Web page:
The classical dichotomy is, essentially, a derivation of the quantity theory of money, which is captured by the formula MV = PY, where M stands for the money stock, V is the velocity of money circulation, P is the price level, and Y is the level of income. The monetary value of output (PY) is thus equal to overall aggregate monetary expenditure. Exogenous changes in the money supply (M) ultimately condition the price level for a given level of economic activity. If an economic system is at full employment, the only effect of increases in the money supply is a proportionate increase in the domestic price level, which gives rise to a depreciation of its currency’s exchange rate. The direction of causality runs therefore from an exogenous money supply to the price level.

This is intrinsically connected to the so-called “natural rate of interest theory” of New Keynesian economics (see Woodford, 2003). A natural rate of interest is determined in the long run by the equilibrium of savings and investment. This is a full-employment position for a given economy. A market interest rate that is either above or below this natural rate is a disequilibrium situation, which is eventually equilibrated through a long-run process of market clearing.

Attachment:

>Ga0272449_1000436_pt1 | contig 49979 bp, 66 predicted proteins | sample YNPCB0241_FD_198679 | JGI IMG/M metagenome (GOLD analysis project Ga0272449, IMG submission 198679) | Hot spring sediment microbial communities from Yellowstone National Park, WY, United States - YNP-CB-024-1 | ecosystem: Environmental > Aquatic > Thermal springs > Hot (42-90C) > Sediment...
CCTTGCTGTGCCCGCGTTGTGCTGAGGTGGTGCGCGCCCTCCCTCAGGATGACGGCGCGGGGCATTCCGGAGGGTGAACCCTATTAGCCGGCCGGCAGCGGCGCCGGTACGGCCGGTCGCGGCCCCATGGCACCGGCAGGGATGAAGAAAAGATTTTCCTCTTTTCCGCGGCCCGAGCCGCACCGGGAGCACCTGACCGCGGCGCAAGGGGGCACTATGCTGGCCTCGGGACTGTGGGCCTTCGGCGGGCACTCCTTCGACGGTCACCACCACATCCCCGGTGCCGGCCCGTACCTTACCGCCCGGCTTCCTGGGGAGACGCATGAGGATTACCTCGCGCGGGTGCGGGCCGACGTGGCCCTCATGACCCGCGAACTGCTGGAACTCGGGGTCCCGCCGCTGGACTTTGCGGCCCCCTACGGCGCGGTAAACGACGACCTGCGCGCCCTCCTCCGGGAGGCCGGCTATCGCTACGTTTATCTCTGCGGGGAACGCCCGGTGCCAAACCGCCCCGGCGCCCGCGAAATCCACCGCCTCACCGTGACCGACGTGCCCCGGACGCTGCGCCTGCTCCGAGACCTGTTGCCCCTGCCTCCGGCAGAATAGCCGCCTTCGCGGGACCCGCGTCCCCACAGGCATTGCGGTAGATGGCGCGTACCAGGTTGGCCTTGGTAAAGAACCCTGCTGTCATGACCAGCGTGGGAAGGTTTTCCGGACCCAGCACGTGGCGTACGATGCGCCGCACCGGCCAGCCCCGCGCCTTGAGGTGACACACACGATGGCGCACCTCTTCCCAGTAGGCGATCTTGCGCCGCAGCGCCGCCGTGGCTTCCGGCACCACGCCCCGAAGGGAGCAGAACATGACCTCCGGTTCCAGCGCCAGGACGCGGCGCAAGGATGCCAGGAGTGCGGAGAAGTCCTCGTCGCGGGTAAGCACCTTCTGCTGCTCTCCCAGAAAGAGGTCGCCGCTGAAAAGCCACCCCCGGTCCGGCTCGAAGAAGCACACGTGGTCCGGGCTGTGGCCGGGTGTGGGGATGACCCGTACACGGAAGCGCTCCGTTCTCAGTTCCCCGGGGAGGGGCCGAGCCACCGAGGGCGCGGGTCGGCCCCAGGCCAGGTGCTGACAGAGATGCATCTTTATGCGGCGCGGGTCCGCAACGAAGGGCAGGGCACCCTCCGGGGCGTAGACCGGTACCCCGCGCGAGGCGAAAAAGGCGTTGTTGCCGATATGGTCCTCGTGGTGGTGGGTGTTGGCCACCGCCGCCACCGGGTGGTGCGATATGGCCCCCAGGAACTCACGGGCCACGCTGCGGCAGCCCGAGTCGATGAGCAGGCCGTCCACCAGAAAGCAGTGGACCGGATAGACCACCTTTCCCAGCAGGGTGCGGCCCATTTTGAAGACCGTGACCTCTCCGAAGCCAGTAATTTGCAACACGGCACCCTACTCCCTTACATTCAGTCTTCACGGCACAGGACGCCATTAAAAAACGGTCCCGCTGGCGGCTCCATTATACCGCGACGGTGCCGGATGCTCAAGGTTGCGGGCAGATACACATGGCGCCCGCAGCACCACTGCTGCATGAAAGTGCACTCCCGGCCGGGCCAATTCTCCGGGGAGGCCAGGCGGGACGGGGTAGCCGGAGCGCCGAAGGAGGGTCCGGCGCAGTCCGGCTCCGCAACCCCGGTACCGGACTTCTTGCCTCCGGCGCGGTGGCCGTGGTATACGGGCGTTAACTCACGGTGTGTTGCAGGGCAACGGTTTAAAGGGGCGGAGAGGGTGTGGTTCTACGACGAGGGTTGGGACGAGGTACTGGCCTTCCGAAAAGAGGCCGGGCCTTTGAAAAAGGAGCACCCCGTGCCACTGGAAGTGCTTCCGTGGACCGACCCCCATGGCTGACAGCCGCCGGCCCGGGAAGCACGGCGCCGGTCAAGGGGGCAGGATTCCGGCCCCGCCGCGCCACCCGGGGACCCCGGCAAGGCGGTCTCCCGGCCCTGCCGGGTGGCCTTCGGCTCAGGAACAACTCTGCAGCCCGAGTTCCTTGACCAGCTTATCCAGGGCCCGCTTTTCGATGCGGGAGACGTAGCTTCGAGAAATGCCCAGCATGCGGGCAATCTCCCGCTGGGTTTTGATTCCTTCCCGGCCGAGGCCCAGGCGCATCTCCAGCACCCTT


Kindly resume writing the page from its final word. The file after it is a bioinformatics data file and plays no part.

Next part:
Exogenous changes in the supply of money are what shift market rates of interest. This is the process by which discrepancies between market rates and the natural rate of interest are generated. A market rate of interest below the natural interest rate occurs when investment exceeds savings. Firms will demand more credit for investing. The result is an excess of investment over savings. If the economy is at the full-employment position, defined by the natural rate of interest, a cumulative process of inflation unfolds. The rise in the price of consumption goods leads to a decrease in consumption; involuntary savings rise until the excess of investment over savings is eventually eliminated. If market rates of interest are above the natural rate of interest, by contrast, savings exceed investment and a cumulative process of deflation ensues.